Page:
Here are some interesting reads from today:
Don’t let the headline get you down. Meghan Winters, Health Sciences Professor at SFU, states in the article: “On the whole, consistently studies show the health benefits of walking and cycling far outweigh the health risks of injury. So on the whole, from an individual and public health perspective, cycling and walking should be promoted and encouraged.” The abstract
for the study referred to in the article is available on the publisher’s website. If you have a library card, you should be able to access the full text of the article very soon from the Canadian Business and Current Affairs
I’m not a fan of fare zones so I was pleased to learn from this blog post that true distance-based pricing will be explored as an option when TransLink conducts a comprehensive fare policy review in the next few years. Also, the picture of the 1958 fare zones is fascinating!
Apple’s iPhone 5, preloaded with iOS 6, goes on sale in Canada this Friday, but it will lack a critical feature that many urbanites expect in a smartphone. Previous versions of the iPhone have come with an app version of Google Maps, which provides easy-to-use transit directions and times. In iOS 6, Apple replaces this app with its own version, which will exclude transit information for Canada and many other countries. See the complete list of lost map features by country over on the understatement.
At least in Vancouver we have TransLink’s mobile website, which includes Next Bus and Trip Planner.
Get OnBoard is a new campaign seeking sustainable and equitable transit funding for Metro Vancouver. The campaign aims to make regional transit a provincial election issue.
At this point, it’s unclear who is behind Get OnBoard BC. The organization is described on the website as a “partnership-driven coalition of residents, students, workers, businesses and academics who all believe in a better future for Metro Vancouver’s public transit infrastructure.” Hopefully, for the sake of transparency, more information about the organizers of Get OnBoard BC will be made available in the coming days.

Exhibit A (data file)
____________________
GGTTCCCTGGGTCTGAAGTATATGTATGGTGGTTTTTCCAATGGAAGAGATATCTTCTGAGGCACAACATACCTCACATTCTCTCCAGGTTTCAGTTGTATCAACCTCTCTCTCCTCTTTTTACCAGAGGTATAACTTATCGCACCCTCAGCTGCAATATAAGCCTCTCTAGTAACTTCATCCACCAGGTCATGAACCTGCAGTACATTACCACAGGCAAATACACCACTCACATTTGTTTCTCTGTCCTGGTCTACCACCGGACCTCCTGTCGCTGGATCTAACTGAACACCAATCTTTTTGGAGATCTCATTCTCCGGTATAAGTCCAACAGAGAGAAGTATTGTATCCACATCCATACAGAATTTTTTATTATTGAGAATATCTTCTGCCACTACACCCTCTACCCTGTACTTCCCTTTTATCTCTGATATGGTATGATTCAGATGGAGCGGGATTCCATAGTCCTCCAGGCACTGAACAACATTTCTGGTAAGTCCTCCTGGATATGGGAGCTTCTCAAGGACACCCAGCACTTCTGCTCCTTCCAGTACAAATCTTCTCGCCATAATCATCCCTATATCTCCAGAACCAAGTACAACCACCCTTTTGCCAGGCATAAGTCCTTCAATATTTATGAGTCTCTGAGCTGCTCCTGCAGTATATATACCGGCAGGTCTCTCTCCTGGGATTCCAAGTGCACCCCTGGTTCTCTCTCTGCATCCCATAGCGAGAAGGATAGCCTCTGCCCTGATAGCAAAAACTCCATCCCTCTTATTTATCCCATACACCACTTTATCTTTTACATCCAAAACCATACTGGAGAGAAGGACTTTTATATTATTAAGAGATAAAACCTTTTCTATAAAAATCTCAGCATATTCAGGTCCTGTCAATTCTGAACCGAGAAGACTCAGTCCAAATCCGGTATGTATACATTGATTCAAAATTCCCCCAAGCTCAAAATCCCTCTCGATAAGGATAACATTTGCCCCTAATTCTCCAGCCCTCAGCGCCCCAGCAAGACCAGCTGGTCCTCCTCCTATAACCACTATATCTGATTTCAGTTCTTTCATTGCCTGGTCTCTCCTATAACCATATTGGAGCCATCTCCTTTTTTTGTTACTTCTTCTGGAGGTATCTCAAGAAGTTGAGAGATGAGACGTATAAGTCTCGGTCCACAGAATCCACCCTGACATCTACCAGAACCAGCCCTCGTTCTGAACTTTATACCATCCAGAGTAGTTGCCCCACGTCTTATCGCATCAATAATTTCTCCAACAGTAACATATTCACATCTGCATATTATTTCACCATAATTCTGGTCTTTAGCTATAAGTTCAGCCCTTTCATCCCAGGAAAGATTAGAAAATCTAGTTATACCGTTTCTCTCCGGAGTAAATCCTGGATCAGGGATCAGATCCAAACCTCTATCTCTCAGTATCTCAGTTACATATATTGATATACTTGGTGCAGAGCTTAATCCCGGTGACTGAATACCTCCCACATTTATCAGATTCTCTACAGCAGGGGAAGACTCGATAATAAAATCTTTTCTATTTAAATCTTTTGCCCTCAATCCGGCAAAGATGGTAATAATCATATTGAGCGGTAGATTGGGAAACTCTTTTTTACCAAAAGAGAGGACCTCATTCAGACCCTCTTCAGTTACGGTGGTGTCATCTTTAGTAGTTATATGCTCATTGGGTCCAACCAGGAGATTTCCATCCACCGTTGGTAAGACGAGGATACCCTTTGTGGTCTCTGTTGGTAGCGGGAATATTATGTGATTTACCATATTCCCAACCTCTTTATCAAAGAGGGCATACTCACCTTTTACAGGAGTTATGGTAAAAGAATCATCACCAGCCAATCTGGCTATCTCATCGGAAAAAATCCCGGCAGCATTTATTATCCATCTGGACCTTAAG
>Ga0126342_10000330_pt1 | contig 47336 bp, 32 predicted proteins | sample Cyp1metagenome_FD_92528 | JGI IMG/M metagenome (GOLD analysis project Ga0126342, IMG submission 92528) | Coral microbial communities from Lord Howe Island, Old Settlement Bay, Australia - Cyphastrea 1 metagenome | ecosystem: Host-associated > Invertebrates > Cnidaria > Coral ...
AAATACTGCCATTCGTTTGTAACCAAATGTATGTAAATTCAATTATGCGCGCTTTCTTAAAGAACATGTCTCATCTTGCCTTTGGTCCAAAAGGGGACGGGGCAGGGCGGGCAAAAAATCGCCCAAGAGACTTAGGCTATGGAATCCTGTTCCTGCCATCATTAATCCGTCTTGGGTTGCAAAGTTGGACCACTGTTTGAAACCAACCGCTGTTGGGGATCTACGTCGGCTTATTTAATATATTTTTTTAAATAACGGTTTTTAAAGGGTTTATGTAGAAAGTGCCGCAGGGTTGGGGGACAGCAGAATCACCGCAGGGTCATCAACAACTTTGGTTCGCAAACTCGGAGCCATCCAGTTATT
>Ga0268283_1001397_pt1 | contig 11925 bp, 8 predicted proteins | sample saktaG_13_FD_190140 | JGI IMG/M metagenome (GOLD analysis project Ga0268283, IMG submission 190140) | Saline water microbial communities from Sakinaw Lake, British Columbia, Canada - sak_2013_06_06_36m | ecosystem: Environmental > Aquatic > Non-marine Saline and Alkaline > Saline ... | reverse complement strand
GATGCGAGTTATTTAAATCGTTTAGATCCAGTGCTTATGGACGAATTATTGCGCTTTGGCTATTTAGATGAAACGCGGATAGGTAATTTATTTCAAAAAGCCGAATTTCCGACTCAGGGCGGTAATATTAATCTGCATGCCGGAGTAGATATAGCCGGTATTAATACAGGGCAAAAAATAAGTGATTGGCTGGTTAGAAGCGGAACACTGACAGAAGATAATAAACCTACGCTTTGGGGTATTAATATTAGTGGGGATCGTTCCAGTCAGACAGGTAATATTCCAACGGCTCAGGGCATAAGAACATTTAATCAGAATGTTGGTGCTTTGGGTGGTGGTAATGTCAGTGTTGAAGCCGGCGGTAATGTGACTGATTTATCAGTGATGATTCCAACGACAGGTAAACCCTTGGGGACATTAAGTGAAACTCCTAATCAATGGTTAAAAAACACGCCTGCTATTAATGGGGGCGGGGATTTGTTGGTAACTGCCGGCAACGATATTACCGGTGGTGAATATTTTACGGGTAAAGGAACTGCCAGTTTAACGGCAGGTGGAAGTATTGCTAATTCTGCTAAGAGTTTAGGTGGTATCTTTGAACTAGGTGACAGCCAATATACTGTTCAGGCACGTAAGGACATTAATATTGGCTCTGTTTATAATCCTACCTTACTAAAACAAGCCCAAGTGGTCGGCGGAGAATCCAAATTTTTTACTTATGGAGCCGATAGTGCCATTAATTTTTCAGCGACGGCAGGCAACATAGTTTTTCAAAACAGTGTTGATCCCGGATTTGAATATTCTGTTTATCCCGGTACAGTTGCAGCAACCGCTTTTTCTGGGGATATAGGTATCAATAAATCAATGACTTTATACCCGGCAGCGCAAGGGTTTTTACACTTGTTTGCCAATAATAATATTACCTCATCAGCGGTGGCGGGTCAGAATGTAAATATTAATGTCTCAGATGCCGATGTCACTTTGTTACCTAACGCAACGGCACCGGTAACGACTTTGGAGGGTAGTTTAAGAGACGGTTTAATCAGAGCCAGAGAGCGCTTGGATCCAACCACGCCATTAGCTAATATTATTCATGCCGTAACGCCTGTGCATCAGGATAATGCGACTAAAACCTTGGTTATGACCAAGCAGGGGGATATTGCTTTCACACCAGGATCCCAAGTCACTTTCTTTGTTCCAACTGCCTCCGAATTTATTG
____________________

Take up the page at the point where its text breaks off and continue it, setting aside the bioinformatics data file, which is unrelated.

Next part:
The campaign is founded on the following principles:
Rapid transit cannot move forward in Metro Vancouver without sustainable and equitable funding mechanisms: TransLink’s current limited funding options, combined with a decline in revenue from taxes, cannot support the future economic and demographic growth of the region. To see the construction of regional rapid transit, we need new solutions, including potential road use tolling and reallocations from current municipal and provincial taxes. Equally as important, any new funding mechanisms must be equitable, so that dollars raised in a region be targeted to the transit infrastructure of that specific region.
Municipalities and regional entities need to be given the power of choice: In the past, BC’s provincial government has not always provided an adequate level of support to regional officials with regards to instituting new funding mechanisms to maintain and develop rapid transit. Those who represent the residents of Metro Vancouver should be able to decide freely whether and how to fund rapid transit solutions, rather than be forced to wait for decisions made on their behalf in Victoria.
Keep track of the Get OnBoard campaign on Facebook, Twitter and the campaign website.
I first fell in love with transit in Toronto. My heart still skips a beat when I recall riding the iconic streetcars across the city, marvelling at the unique tile colours and patterns at each Subway station, and being lulled to sleep by the rumbling of the Subway travelling past my High Park apartment.
I live in Vancouver now and I still love transit. Here, my affection is for blue seats instead of red ones, but the innocence of first love is long gone. This new relationship requires more patience. I admit that I become irritated on occasion, particularly when the 99 B-Line passes me up on weekday mornings. Most of the time, however, transit and I get along splendidly. On our best days, transit takes me places I’ve never been and surprises me with beautiful views and interesting people along the way. I can’t imagine life without transit and that’s why I will be celebrating I Love Transit Week July 16-20.
I Love Transit Week 2012 illustration by Ginger Ngo for The Buzzer
The highlight of I Love Transit Week in Metro Vancouver is the family-friendly I Love Transit Night, which takes place on Wednesday, July 18, 6:00-8:30 p.m. at the Bonsor Recreation Complex in Burnaby.
Forty-two lucky people will ride to the event in retro style aboard a 1964 BC Hydro, GMC Bus courtesy of the Transit Museum Society. (Update – July 16/12: The bus ride has been cancelled, but the bus will be at I Love Transit Night so that you can climb aboard to see what the interior looks like.)
If you want to attend I Love Transit Night, The Buzzer would like you to send an email to firstname.lastname@example.org with “RSVP” in the subject line, including the following information in your message: Name, approximate age, number of guests you’ll be bringing, and whether or not you and your guests plan to take the shuttle bus to the event.
Don’t worry if you can’t take the shuttle bus as I Love Transit Night is easy to access on foot from the Metrotown Skytrain Station.